Meanwhile no one acts like this is a real crisis -- UN officials and scientists and book authors and the environmental gang still all fly all over the place. And talk of the climate problem has spread out to cover all kinds of other concerns, about poverty eradication and environmental justice and even (in the leaked IPCC 5th Assessment Report Zero Order Drafts) gender. Some people are using it for their own purposes.

So while the projections all look scary -- and, to be clear for all the Tom Nelsons who will selectively quote from this, I firmly believe that the long-term projections are scary enough, the ones 50 or 100 years out -- what's happening doesn't look scary, so far. (And with the worldwide economic crisis, it's no wonder people's attentions are elsewhere; losing one's job or house is a lot scarier than a couple of degrees of warming.) If we all lived based on scary projections, I wouldn't have had that dish of ice cream last night. But I did.

This is America....

Via Andrew Sullivan:

Remote Area Medical | Jeff Reichert & Farihah Zaman
from Focus Forward Films on Vimeo.

Wednesday, June 20, 2012

Cubic Miles per Hour

Awhile back I used the unit "cubic miles per hour" in relation to the Missoula Floods, and John Fleck tweeted that it was his new favorite measure.

It turns out that it's nearly identical to the standard scientific unit for large flows of water, the Sverdrup, which equals a million cubic meters per second.

1 mi3/hr = 1.16 Sv

Anyway, those floods (there were more than 40 of them, from 12,800 to 15,000 years ago) covered Portland, Oregon to a depth of about 400 ft. The energy of the floods was about 1.9 × 1019 Joules (compare here).

Map of the Missoula Flood that Formed the Columbia Valley

Correcting Your Essay on the Heartland Documents

To: Steven Hayward, AEI

Mr. Hayward,

There is a particularly misleading statement in your 3/5/12 essay "Why the Climate Skeptics Are Winning."

In it you credit Ross Kaminsky with detecting the odd digital fingerprint of the so-called "strategy memo" in the Peter Gleick/Heartland Institute affair. Presumably you mean his 2/17 blog post

and in earlier paragraphs in your essay you imply that those who accept the consensus view of manmade global warming weren't interested in looking closely at the episode.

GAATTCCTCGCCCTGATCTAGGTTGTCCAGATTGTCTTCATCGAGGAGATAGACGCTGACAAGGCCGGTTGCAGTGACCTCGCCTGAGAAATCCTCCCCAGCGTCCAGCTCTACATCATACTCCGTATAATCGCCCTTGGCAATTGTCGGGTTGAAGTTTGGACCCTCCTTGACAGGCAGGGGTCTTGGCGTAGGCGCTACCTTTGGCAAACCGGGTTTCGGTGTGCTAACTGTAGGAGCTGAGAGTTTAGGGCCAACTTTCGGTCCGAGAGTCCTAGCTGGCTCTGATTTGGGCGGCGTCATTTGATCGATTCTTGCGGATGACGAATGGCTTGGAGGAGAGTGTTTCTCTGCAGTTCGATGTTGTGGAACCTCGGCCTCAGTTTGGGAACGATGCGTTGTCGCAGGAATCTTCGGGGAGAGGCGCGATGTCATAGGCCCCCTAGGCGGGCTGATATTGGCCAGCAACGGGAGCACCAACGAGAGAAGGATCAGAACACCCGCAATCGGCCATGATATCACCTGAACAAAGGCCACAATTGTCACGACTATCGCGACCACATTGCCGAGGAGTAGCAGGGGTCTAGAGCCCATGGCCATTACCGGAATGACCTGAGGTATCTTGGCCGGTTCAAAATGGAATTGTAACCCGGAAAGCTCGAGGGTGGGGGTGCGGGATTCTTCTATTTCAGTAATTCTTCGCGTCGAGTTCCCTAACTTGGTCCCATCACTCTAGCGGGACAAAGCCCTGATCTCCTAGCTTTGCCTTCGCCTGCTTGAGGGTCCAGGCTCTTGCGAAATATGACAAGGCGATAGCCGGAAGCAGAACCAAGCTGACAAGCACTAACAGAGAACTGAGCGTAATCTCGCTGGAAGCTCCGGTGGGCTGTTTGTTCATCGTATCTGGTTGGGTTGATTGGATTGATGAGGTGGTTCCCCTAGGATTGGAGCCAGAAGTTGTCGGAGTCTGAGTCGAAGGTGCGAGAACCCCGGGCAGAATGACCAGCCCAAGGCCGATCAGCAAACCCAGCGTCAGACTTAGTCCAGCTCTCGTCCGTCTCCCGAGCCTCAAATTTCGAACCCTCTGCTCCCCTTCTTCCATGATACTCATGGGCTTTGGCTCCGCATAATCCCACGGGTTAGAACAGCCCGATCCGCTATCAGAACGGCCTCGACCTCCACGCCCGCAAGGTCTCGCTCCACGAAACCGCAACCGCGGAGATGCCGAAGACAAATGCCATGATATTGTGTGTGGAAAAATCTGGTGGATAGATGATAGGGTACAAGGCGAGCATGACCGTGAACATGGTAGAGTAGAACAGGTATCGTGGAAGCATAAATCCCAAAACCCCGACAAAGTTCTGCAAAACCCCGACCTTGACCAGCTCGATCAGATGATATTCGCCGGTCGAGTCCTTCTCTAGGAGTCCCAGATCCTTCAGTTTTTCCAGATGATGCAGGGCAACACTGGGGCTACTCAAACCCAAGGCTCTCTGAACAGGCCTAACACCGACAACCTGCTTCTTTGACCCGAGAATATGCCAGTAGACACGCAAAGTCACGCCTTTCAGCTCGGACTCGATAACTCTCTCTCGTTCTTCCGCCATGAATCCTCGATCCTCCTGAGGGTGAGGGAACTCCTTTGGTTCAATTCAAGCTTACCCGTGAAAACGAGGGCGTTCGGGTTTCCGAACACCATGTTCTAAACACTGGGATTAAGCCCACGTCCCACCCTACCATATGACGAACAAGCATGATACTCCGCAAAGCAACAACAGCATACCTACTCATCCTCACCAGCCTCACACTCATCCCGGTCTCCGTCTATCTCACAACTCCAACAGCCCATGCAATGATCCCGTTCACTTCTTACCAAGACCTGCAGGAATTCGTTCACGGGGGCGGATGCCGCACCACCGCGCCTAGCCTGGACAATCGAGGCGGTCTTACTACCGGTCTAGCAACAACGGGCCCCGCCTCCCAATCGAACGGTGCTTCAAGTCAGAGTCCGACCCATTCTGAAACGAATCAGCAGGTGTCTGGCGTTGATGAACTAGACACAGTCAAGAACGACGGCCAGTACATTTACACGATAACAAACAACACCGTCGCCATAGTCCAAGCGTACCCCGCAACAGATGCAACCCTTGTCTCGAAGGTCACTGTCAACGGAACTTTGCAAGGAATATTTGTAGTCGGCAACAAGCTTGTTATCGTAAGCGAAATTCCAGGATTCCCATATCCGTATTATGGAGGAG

But you're wrong. In fact, two days earlier I noted the strange digital information on that document:

and there were others already sensing the same thing. There was almost immediately a large interest from all across the blogosphere. One wonders if Kaminsky learned of it from that -- or, if not, how he missed it.

I don't expect everyone to know every little thing that happens in the blogosphere. But this was a fairly notable event, crucial to your thesis, and you didn't check your facts. It's not so much a matter of who gets credit as that you didn't care to examine your preconceived notion that those who understand and accept the strong scientific case for anthropogenic warming weren't interested in noting or unraveling the facts of this case. They were, and they still are.


David Appell, PhD, independent science writer
m: St. Helens, OR USA

Your Hourly Emissions Will Trap an Atomic Bomb's Worth of Heat

The CO2 emissions you emit in the next hour will trap over an atomic bomb's worth of heat.

Thanks a lot.

As I noted before, the CO2 from just one gallon of gasoline will ultimately trap, over the course of its atmospheric lifetime, 100 billion kilocalories of heat, according to David Archer's book The Long Thaw: How Humans Are Changing the Next 100,000 Years of Earth's Climate (Science Essentials)

Since a gallon of gasoline emits 8.92 kg (19.6 pounds) of CO2, and the average American emits 16.9 metric tons of CO2 a year (2009), a year's worth of emissions from that person traps an incredible 8 × 1017 joules. The Hiroshima bomb had an energy of 63 terajoules (= 1 "Hiro"), so annual US per-capita emissions will trap 12,500 Hiros of heat.

And they try to say CO2 is a miniscule portion of the atmosphere.

In other terms, that year's worth of one person's emissions will trap as much energy as impinges on the Earth in 5 seconds.

It's as much energy as all of human civilization consumes in 15 hours. (1 "Civ" = 474 exajoules (2008)).

Last year the world's emissions were 31.6 gigatons of CO2, from fossil fuel consumption. That will trap 24 trillion Hiros, or 3.1 million Civs, or 269 year's worth of the sunlight that hits Earth.

Since the Industrial Revolution began, humans have put about 539 gigatons of carbon into the atmosphere. That will ultimately trap almost 1,500 trillion Hiros, or as much energy as the Sun puts out in 4 minutes.

Tuesday, June 19, 2012

A Better Word Than Denier

More people are upset about word "denier" appearing in a paper in Nature, like Keith Kloor and Judith Curry.... Not me, too much -- I think it's a fitting word for the phenomenon, and it's not a word I automatically associate with those who deny the Holocaust, and I don't think you can remove a perfectly good word from the English language just because in one area it applies to some odious people -- but I recognize it doesn't apply to everyone who disagrees with the "consensus" view on AGW -- though there isn't really one of those either, because all thinking people have things they think are known to certain degrees, and other things they think aren't known as well, all to differing degrees, and the set of all these things differs with each individual, but when writing about climate change you can't exactly refer to groups of people by their integrated probability distributions.

{Aside: But like Judith Curry, I'm not a fan of these efforts to find something wrong with people who think other than the "consensus," especially perverse efforts to blame it on their brain or their genes or because their daddy once gave them a spanking. I mean, come on, there are very few real sciences that end in "ology," and mining them for political support is, well, odious.}